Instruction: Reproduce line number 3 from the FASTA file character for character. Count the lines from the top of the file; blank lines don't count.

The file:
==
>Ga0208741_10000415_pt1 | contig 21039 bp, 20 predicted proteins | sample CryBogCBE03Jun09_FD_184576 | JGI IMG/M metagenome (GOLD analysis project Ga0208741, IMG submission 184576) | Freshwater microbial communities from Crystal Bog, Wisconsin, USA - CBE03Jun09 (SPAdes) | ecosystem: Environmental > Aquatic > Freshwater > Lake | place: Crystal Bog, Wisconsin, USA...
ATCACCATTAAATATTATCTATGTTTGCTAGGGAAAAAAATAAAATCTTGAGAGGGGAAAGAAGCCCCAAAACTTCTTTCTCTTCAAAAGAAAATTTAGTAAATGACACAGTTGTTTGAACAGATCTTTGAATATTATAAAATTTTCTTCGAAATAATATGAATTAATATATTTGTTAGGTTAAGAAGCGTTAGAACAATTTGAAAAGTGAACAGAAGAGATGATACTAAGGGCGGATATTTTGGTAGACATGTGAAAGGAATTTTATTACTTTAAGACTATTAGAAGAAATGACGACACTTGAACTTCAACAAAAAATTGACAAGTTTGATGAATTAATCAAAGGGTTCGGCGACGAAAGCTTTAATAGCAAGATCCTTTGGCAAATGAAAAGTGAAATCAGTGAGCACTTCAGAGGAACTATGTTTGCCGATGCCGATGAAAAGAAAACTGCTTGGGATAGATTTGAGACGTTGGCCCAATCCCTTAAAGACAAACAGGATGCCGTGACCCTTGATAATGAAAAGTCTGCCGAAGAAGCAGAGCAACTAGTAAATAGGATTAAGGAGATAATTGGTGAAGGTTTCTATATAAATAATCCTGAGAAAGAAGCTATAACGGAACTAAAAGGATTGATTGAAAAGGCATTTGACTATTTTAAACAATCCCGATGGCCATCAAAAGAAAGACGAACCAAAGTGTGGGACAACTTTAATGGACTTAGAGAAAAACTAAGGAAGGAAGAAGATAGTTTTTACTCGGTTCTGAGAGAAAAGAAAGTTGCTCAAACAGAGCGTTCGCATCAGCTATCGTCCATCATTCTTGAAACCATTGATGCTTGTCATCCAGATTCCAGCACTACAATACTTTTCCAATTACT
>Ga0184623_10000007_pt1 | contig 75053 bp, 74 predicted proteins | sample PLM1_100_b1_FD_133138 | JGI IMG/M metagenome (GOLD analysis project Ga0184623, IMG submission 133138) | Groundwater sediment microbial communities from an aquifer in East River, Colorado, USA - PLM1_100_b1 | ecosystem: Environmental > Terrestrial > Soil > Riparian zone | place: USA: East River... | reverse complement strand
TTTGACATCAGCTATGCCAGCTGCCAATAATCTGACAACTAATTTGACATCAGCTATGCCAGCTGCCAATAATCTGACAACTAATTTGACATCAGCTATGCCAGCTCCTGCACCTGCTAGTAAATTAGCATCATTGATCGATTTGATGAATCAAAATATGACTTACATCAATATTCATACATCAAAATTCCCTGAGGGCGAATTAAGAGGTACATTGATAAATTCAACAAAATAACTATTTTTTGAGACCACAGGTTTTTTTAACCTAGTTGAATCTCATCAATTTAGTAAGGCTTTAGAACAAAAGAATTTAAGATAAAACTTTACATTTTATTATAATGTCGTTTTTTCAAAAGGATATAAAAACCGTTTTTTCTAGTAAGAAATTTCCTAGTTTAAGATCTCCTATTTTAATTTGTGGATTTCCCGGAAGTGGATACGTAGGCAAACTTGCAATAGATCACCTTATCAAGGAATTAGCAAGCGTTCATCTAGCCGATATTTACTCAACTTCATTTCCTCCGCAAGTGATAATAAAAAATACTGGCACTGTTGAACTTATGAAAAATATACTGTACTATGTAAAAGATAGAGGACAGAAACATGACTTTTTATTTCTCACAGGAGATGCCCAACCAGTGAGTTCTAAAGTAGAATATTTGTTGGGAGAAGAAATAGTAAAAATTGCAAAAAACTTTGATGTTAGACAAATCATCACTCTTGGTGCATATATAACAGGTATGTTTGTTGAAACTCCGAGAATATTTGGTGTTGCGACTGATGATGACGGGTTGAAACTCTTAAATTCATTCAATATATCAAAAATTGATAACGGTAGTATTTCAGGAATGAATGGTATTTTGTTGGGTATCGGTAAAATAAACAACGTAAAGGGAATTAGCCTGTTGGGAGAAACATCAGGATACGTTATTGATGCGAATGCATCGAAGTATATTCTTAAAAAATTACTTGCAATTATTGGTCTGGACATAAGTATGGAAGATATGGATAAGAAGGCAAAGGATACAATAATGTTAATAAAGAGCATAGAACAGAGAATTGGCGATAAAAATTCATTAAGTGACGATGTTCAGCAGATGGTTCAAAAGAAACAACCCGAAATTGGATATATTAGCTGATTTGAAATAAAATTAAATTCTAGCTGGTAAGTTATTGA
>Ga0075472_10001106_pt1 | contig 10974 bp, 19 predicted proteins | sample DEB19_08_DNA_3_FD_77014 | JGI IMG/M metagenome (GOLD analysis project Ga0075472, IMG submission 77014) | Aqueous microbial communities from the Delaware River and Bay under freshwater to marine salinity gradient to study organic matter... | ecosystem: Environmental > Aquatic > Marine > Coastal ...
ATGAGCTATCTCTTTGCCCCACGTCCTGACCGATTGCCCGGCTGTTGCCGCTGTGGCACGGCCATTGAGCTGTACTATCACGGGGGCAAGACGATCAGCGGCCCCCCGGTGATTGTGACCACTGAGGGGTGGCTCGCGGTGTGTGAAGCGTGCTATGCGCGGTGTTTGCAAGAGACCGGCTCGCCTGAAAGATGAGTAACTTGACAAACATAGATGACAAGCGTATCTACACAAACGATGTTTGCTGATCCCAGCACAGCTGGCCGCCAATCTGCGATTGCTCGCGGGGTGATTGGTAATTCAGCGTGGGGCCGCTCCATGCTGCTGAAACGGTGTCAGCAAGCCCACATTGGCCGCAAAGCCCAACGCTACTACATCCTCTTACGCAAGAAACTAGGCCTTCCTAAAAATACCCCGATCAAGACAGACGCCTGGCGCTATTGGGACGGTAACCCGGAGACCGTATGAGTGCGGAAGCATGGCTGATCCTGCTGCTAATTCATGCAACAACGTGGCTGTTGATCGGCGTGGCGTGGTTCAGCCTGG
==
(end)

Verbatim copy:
>Ga0184623_10000007_pt1 | contig 75053 bp, 74 predicted proteins | sample PLM1_100_b1_FD_133138 | JGI IMG/M metagenome (GOLD analysis project Ga0184623, IMG submission 133138) | Groundwater sediment microbial communities from an aquifer in East River, Colorado, USA - PLM1_100_b1 | ecosystem: Environmental > Terrestrial > Soil > Riparian zone | place: USA: East River... | reverse complement strand